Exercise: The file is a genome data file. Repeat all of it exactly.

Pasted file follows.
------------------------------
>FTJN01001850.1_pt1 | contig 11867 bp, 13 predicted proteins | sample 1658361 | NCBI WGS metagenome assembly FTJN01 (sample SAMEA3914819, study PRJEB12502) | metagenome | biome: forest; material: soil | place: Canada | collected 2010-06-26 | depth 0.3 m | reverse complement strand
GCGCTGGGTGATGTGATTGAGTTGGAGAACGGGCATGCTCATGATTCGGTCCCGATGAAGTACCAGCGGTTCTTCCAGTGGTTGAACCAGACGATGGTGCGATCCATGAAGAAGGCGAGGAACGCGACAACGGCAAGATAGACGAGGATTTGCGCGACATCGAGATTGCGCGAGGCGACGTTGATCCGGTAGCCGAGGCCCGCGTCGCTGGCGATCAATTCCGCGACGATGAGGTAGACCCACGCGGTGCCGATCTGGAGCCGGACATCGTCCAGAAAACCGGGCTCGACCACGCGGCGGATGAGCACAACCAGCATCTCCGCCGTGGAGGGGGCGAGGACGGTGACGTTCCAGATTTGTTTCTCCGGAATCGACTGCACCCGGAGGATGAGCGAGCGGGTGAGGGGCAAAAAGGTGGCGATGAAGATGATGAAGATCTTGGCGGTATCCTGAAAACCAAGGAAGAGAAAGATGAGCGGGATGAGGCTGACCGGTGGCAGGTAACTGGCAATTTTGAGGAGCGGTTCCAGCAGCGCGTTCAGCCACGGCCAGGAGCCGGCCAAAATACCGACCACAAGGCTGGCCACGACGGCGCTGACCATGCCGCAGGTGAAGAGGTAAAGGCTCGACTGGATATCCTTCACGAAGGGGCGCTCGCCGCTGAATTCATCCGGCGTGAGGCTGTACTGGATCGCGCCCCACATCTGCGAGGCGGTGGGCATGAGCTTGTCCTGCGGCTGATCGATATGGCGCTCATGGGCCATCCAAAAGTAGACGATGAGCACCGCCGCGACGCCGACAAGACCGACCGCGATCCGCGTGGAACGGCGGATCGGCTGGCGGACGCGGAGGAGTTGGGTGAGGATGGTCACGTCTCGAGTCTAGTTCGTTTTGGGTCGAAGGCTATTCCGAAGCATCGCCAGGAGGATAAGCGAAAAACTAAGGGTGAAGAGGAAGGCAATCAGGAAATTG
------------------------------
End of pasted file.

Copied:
>FTJN01001850.1_pt1 | contig 11867 bp, 13 predicted proteins | sample 1658361 | NCBI WGS metagenome assembly FTJN01 (sample SAMEA3914819, study PRJEB12502) | metagenome | biome: forest; material: soil | place: Canada | collected 2010-06-26 | depth 0.3 m | reverse complement strand
GCGCTGGGTGATGTGATTGAGTTGGAGAACGGGCATGCTCATGATTCGGTCCCGATGAAGTACCAGCGGTTCTTCCAGTGGTTGAACCAGACGATGGTGCGATCCATGAAGAAGGCGAGGAACGCGACAACGGCAAGATAGACGAGGATTTGCGCGACATCGAGATTGCGCGAGGCGACGTTGATCCGGTAGCCGAGGCCCGCGTCGCTGGCGATCAATTCCGCGACGATGAGGTAGACCCACGCGGTGCCGATCTGGAGCCGGACATCGTCCAGAAAACCGGGCTCGACCACGCGGCGGATGAGCACAACCAGCATCTCCGCCGTGGAGGGGGCGAGGACGGTGACGTTCCAGATTTGTTTCTCCGGAATCGACTGCACCCGGAGGATGAGCGAGCGGGTGAGGGGCAAAAAGGTGGCGATGAAGATGATGAAGATCTTGGCGGTATCCTGAAAACCAAGGAAGAGAAAGATGAGCGGGATGAGGCTGACCGGTGGCAGGTAACTGGCAATTTTGAGGAGCGGTTCCAGCAGCGCGTTCAGCCACGGCCAGGAGCCGGCCAAAATACCGACCACAAGGCTGGCCACGACGGCGCTGACCATGCCGCAGGTGAAGAGGTAAAGGCTCGACTGGATATCCTTCACGAAGGGGCGCTCGCCGCTGAATTCATCCGGCGTGAGGCTGTACTGGATCGCGCCCCACATCTGCGAGGCGGTGGGCATGAGCTTGTCCTGCGGCTGATCGATATGGCGCTCATGGGCCATCCAAAAGTAGACGATGAGCACCGCCGCGACGCCGACAAGACCGACCGCGATCCGCGTGGAACGGCGGATCGGCTGGCGGACGCGGAGGAGTTGGGTGAGGATGGTCACGTCTCGAGTCTAGTTCGTTTTGGGTCGAAGGCTATTCCGAAGCATCGCCAGGAGGATAAGCGAAAAACTAAGGGTGAAGAGGAAGGCAATCAGGAAATTG